Reporters left Capitol Hill for the summer recess chasing after embattled Rep. Charlie Rangel (D-NY).
They'll return today bird-dogging House Minority Leader John Boehner (R-OH).
What a month and a half makes.
Everyone is chattering about John Boehner. The press. President Obama. Democrats eager to portray the Ohio Republican as a "country club" elite, who likes to tan, smoke and loaf on the back nine.
But that's politics. And this is what happens when you've become the most-powerful Republican in the country, the President's approval ratings are sinking, and Democrats are on the run in the most-pivotal Congressional election of 16 years.
John Boehner is the most-intriguing figure in all of Washington now. And if Republicans seize the House, he's poised to become the first House Speaker from the Buckeye State since Nicholas Longworth in the 1920s and 30s.
Some political handicappers just don't think Republicans will the House. They suggest they could secure 50 to 60 seats. That's a tidal wave that would decimate the Democratic majority and demoralize their party.
Politicos raised the bar extraordinarily high for Republicans in such a short period of time. A little too high, worry some Republicans privately. Particularly since Boehner epitomizes these expectations.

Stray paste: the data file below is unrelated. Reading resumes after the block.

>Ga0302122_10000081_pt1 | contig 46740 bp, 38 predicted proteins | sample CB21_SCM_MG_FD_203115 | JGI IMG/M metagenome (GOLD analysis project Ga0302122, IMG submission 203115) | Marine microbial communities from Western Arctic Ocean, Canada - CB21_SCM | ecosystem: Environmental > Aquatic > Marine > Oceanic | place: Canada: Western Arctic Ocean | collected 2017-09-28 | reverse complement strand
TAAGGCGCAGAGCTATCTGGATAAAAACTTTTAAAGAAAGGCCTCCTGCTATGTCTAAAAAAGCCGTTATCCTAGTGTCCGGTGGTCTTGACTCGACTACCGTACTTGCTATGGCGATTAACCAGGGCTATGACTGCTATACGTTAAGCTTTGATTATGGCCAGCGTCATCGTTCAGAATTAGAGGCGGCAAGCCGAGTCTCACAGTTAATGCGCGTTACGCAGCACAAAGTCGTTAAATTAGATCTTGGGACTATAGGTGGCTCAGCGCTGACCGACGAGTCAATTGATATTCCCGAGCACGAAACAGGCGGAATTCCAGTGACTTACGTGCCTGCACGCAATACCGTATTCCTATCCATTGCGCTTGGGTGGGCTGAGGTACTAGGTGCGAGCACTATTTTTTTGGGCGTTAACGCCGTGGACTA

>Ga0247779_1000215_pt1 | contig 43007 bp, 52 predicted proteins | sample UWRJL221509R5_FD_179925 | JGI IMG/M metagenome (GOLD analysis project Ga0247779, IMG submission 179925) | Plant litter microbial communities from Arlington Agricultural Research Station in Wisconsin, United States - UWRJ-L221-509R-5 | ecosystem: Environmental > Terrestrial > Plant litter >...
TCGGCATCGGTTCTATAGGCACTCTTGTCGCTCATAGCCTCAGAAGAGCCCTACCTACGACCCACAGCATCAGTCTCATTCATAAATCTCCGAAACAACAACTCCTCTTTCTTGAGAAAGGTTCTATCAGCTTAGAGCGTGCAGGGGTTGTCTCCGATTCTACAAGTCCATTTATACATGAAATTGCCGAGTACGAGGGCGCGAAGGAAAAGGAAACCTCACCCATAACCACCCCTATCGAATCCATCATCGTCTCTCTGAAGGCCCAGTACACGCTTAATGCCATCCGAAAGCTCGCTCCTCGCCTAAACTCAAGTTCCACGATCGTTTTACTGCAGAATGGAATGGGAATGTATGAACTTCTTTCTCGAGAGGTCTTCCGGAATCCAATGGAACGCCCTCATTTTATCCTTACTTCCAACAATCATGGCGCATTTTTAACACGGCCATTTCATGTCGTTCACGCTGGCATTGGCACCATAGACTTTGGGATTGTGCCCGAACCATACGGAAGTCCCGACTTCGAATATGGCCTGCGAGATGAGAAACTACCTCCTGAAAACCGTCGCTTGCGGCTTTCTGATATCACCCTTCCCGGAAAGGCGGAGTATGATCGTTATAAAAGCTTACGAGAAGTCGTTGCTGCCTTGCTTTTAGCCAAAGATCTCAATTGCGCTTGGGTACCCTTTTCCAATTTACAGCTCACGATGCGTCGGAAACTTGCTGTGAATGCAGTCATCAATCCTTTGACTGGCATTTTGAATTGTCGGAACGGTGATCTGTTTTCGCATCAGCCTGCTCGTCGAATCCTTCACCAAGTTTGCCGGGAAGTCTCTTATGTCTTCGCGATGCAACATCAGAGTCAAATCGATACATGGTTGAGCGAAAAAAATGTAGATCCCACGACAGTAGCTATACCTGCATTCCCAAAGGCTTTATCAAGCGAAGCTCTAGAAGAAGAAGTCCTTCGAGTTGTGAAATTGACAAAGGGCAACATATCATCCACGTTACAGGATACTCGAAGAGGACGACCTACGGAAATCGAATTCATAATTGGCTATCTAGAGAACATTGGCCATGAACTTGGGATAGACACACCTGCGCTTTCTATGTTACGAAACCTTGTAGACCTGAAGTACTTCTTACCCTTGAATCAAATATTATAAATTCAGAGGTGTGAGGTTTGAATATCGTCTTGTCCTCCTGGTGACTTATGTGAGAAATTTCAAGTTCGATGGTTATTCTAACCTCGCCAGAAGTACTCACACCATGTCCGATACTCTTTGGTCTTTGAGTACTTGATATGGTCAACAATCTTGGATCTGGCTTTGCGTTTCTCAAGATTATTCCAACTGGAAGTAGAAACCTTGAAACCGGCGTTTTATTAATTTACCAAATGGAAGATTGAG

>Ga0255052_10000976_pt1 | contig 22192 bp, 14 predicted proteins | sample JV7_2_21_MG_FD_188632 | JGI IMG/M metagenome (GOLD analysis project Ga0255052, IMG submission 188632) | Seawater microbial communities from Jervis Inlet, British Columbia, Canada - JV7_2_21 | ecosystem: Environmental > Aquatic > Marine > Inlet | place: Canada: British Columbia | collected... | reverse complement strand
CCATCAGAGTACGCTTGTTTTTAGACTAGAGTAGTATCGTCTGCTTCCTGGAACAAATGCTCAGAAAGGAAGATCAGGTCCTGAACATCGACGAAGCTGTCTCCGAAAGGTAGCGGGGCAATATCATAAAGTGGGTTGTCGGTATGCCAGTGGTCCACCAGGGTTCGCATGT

Boehner's profile matured geometrically over the past several weeks. And so with Republicans on the precipice of power, everyone is chattering about Boehner.
Boehner has done a lot to raise his name-recognition and make himself the face of the GOP since Congress last met. He delivered a crucial, national security speech in Milwaukee a few weeks ago. The minority leader followed that up by laying out GOP economic priorities during an address in Cleveland.
Then the White House upped the ante on Boehner. Mr. Obama piloted into Cleveland to refute Boehner and attempted to allay the fears of fretting Ohio voters, walloped by acute joblessness and uncertainty.
Democrats then touted a Sunday New York Times article, titled "A GOP Leader Bound to Lobbyists." Boehner's aides circled the wagons, decrying the piece as a hatchet job.White House spokesman Robert Gibbs Tweeted the article multiple times in an effort to make Boehner the face of the Republican party and show voters who would be in charge if they elect the GOP this fall.